#1
Mar2206, 07:35 PM

P: 2

i'm a lil confused bout whether we need the voltage and current to be out of phase or its something we just can't avoid..?




#2
Mar2206, 08:04 PM

Sci Advisor
PF Gold
P: 2,631

Well, if I understand what you are asking; The phase shift between the voltage and current waves depends on the load of the system. With lots of motors, for example, you would need to add capacitance to keep the shift to a minimum. A measure of how well power gets transfered is called power factor.
Regards 



#3
Mar2206, 08:08 PM

Emeritus
Sci Advisor
PF Gold
P: 10,424

For purely resistive loads, voltage and current are inphase, and this is the ideal situation. Maximal power transfer to the load occurs in this condition.
In many situations, reactive (i.e. capacitive or inductive) loads are unavoidable, but they are not ideal.  Warren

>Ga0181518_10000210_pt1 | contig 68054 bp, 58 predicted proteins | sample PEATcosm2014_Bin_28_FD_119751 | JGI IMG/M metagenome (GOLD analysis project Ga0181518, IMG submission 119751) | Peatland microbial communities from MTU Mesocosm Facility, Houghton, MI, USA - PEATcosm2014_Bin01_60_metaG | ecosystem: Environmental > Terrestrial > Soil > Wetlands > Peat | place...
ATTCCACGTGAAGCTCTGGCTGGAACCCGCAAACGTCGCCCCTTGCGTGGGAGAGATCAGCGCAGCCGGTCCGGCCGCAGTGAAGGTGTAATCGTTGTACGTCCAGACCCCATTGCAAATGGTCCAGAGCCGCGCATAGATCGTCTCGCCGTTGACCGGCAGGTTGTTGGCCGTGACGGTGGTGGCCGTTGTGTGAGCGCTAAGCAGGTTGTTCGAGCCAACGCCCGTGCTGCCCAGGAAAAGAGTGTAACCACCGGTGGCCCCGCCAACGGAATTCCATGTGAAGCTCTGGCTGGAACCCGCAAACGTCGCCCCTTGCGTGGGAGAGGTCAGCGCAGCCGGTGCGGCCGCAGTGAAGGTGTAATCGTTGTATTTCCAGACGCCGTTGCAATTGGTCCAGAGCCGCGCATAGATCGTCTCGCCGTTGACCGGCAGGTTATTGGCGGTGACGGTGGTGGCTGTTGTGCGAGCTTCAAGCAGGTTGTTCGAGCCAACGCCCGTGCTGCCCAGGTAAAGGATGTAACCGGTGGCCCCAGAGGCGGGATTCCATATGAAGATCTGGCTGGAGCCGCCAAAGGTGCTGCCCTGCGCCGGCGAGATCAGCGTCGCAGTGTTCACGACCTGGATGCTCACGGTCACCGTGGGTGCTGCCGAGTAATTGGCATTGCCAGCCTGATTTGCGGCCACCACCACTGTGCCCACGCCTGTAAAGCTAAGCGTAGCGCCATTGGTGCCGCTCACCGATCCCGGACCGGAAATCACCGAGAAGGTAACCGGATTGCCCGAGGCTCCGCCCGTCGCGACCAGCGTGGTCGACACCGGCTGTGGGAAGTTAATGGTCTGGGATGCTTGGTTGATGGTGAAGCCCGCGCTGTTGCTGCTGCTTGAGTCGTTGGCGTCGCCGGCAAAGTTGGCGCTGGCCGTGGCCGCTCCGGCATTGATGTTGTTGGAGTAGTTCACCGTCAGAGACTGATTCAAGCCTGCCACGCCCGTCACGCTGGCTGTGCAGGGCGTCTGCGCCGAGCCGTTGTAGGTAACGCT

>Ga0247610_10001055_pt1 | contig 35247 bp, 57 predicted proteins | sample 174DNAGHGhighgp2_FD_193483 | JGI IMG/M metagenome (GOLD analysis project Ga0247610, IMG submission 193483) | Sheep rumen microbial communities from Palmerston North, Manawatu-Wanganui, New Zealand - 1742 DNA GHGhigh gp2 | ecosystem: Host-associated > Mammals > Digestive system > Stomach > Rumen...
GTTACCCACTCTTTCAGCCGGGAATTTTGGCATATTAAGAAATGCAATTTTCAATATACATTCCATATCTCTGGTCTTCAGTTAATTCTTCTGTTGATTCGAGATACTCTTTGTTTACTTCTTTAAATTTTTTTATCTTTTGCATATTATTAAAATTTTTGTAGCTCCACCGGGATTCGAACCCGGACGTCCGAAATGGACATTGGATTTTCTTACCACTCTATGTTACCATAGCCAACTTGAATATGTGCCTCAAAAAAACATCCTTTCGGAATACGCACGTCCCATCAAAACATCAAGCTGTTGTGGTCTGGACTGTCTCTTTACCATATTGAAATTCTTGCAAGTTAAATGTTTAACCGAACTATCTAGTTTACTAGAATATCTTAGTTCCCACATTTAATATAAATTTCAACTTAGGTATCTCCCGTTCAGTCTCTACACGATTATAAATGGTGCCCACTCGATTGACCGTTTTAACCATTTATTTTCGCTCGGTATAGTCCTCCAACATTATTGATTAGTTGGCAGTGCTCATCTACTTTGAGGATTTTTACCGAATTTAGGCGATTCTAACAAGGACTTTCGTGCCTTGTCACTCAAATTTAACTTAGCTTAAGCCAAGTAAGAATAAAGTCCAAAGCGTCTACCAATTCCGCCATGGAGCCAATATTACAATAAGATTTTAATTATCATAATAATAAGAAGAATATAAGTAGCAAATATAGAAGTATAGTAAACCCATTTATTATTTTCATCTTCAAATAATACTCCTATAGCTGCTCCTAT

#4
Mar2306, 05:36 PM

P: 26

power generation and distribution
Try rephrasing the question.




#5
Mar2406, 02:27 PM

Admin
P: 21,628

As much as possible it is desirable to reduce reactance. One way to reduce reactance in a power line is to add capacitance to offset the inductance. 



#6
Mar2506, 12:11 AM

P: 2

thanks for the help. i started the course with very little basics but i think i'm beginning to get the picture now. so, if there is no inductance (which 'pushes' the current back) both will be in the same phase right? as for passing a capacitor, the current leads the voltage because the charges move 'ahead' once there is sufficient voltage change, am i right?




#7
Mar2606, 07:46 PM

P: 26

Just muddying the water a little 


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